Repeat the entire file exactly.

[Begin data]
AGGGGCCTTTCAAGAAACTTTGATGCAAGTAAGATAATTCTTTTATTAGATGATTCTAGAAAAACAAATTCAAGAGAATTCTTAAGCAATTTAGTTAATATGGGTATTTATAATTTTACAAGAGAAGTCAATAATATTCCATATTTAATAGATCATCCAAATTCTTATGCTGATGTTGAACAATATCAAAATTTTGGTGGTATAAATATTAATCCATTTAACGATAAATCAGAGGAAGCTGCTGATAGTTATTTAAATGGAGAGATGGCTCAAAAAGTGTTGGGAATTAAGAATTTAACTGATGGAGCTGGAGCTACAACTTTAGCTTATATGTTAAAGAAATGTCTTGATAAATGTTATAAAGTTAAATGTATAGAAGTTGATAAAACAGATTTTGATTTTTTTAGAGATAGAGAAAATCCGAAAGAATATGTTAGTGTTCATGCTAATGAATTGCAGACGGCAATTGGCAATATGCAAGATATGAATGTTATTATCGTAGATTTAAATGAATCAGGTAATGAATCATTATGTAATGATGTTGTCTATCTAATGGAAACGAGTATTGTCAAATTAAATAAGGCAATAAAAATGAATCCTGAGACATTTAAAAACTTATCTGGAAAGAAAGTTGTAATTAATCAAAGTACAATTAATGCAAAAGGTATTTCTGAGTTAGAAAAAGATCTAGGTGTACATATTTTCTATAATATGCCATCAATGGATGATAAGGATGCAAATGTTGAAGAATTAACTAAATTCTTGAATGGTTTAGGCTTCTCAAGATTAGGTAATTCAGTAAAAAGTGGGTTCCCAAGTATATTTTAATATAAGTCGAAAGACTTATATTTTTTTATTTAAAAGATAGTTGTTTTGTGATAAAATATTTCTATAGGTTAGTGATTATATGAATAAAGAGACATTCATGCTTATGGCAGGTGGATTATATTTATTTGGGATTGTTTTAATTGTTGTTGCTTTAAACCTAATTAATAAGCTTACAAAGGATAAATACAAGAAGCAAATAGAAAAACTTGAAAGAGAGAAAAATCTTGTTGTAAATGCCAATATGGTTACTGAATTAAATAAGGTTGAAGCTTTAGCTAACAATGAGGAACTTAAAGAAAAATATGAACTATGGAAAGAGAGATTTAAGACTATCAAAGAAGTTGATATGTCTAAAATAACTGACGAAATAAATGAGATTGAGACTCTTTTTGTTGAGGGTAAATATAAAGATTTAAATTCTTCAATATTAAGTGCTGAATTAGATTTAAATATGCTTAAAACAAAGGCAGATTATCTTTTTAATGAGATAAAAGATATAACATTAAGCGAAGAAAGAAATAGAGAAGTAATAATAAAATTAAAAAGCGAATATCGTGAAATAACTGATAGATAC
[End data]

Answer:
AGGGGCCTTTCAAGAAACTTTGATGCAAGTAAGATAATTCTTTTATTAGATGATTCTAGAAAAACAAATTCAAGAGAATTCTTAAGCAATTTAGTTAATATGGGTATTTATAATTTTACAAGAGAAGTCAATAATATTCCATATTTAATAGATCATCCAAATTCTTATGCTGATGTTGAACAATATCAAAATTTTGGTGGTATAAATATTAATCCATTTAACGATAAATCAGAGGAAGCTGCTGATAGTTATTTAAATGGAGAGATGGCTCAAAAAGTGTTGGGAATTAAGAATTTAACTGATGGAGCTGGAGCTACAACTTTAGCTTATATGTTAAAGAAATGTCTTGATAAATGTTATAAAGTTAAATGTATAGAAGTTGATAAAACAGATTTTGATTTTTTTAGAGATAGAGAAAATCCGAAAGAATATGTTAGTGTTCATGCTAATGAATTGCAGACGGCAATTGGCAATATGCAAGATATGAATGTTATTATCGTAGATTTAAATGAATCAGGTAATGAATCATTATGTAATGATGTTGTCTATCTAATGGAAACGAGTATTGTCAAATTAAATAAGGCAATAAAAATGAATCCTGAGACATTTAAAAACTTATCTGGAAAGAAAGTTGTAATTAATCAAAGTACAATTAATGCAAAAGGTATTTCTGAGTTAGAAAAAGATCTAGGTGTACATATTTTCTATAATATGCCATCAATGGATGATAAGGATGCAAATGTTGAAGAATTAACTAAATTCTTGAATGGTTTAGGCTTCTCAAGATTAGGTAATTCAGTAAAAAGTGGGTTCCCAAGTATATTTTAATATAAGTCGAAAGACTTATATTTTTTTATTTAAAAGATAGTTGTTTTGTGATAAAATATTTCTATAGGTTAGTGATTATATGAATAAAGAGACATTCATGCTTATGGCAGGTGGATTATATTTATTTGGGATTGTTTTAATTGTTGTTGCTTTAAACCTAATTAATAAGCTTACAAAGGATAAATACAAGAAGCAAATAGAAAAACTTGAAAGAGAGAAAAATCTTGTTGTAAATGCCAATATGGTTACTGAATTAAATAAGGTTGAAGCTTTAGCTAACAATGAGGAACTTAAAGAAAAATATGAACTATGGAAAGAGAGATTTAAGACTATCAAAGAAGTTGATATGTCTAAAATAACTGACGAAATAAATGAGATTGAGACTCTTTTTGTTGAGGGTAAATATAAAGATTTAAATTCTTCAATATTAAGTGCTGAATTAGATTTAAATATGCTTAAAACAAAGGCAGATTATCTTTTTAATGAGATAAAAGATATAACATTAAGCGAAGAAAGAAATAGAGAAGTAATAATAAAATTAAAAAGCGAATATCGTGAAATAACTGATAGATAC